ESA Targets Summer 2024 Launch for First Ariane 6

ESA Targets Summer 2024 Launch for First Ariane 6

The European Space Agency announced today they are targeting June 15-July 31, 2024 for the first launch of Ariane 6 following a successful engine test last week. Europe is in a launch vehicle quandary right now with virtually no independent access to space after decades of relying on their own rockets. Ariane 6 is years late, but now months closer to first flight.

At a press briefing this morning in Paris, ESA Director General Josef Aschbacher cheered the successful November 23 full duration “hot fire” test of the Ariane 6 core stage engine.

ESA manages and funds the Ariane 6 development program. ArianeGroup is the prime contractor and its Arianespace unit markets and operates the vehicle. The French space agency, CNES, operates the Guiana Space Centre launch site in Kourou, French Guiana.

Before the test, they said “full duration” was 470 seconds, but the test actually ended after 426 seconds.  ESA Director of Space Transportation Toni Tolker-Nielsen explained today that all of the objectives were met nonetheless. The engine cutoff was earlier than planned because conservative sensor parameters were set 50 seconds before the test began to protect the launch pad. One of the sensors triggered the cutoff “but it didn’t change the success of the test” and “would not have been a problem during flight” if this was an actual launch.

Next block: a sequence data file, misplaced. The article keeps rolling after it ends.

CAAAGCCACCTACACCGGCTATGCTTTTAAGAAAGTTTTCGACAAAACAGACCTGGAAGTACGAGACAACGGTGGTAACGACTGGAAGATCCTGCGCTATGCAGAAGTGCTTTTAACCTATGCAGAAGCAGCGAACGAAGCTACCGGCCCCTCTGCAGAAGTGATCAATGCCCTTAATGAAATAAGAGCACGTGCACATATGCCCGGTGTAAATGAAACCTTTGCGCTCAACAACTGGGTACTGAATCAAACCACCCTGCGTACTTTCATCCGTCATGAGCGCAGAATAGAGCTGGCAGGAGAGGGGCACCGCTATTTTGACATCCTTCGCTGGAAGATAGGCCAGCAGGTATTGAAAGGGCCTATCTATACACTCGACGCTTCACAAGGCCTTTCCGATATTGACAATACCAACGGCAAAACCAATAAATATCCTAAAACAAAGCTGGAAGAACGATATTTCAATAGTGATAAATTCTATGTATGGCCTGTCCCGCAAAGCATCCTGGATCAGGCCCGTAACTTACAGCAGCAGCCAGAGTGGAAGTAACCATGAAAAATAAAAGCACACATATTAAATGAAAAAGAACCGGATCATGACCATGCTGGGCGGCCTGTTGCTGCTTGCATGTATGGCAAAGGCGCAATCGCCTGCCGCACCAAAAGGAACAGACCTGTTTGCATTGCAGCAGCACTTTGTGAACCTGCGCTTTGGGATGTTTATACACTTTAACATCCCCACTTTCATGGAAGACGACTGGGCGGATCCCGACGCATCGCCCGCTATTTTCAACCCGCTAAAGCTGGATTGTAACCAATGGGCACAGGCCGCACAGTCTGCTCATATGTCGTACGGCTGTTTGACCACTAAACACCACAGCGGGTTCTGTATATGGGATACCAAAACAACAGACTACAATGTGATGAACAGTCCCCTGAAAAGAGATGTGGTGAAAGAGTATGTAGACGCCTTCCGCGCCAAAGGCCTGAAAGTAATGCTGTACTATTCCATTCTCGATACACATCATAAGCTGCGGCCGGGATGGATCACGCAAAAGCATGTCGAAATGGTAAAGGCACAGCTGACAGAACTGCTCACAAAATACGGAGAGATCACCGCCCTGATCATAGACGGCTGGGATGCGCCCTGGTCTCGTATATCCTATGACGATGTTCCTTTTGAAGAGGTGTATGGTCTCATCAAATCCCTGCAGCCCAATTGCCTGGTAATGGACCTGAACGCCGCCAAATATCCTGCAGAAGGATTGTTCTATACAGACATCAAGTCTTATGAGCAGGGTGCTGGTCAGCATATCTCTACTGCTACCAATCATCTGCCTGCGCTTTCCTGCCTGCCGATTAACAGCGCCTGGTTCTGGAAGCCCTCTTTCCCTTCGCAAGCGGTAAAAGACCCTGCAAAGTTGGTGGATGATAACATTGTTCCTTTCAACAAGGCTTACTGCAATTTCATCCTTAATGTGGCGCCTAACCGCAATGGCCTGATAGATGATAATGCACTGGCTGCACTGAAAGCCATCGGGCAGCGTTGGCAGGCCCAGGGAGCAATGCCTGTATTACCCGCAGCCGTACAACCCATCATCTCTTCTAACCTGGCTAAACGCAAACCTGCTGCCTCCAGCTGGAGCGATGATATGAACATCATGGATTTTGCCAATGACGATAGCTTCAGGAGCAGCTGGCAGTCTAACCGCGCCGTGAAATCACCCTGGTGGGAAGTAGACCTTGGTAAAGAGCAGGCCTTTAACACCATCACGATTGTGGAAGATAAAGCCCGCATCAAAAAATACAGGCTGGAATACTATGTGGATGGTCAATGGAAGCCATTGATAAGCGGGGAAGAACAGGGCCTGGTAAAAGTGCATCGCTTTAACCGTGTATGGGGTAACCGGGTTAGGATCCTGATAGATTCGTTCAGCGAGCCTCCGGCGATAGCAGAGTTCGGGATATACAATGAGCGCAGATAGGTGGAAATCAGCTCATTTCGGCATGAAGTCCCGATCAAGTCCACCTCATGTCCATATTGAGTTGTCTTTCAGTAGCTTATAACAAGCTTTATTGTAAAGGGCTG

ESA Director General Josef Aschbacher at an Ariane 6 briefing, November 30, 2023. Screengrab.

A few more tests are required before the launch next summer. Martin Sion, CEO of ArianeGroup, said one will take place next week and another on December 15. The projected launch window of June 15-July 31 is dependent on those tests going well. Aschbacher said they will be able to set a more precise launch date in March or April and kept emphasizing that they are on a good path, but “we have yet to perform.”

Europe has had independent access to space since the Ariane program began in the early 1980s, but a variety of factors have put it in a “crisis” situation now as Aschbacher often says.

Ariane 6 was supposed to be ready by 2020 so Ariane 5 was phased out. The final Ariane 5, Europe’s most capable booster, lifted off in July. For medium-sized payloads, Europe had an agreement with Russia to use its Soyuz rockets, but that dissolved after Russia invaded Ukraine in February 2022.  Europe’s Vega rocket is used for small payloads, but the new version, Vega-C, failed on its second launch last year and suffered a further setback this summer when a redesigned second stage engine, Zefiro 40, with a new carbon-carbon material for the nozzle throat, failed during a static fire test at Avio, the engine manufacturer.

Europe now is in a position of buying launch services from SpaceX for spacecraft that can’t wait until Ariane 6 and Vega-C are flying. ESA purchased three for Euclid, Hera and EarthCARE, and the European Union bought two to launch four Galileo positioning and navigation satellites.

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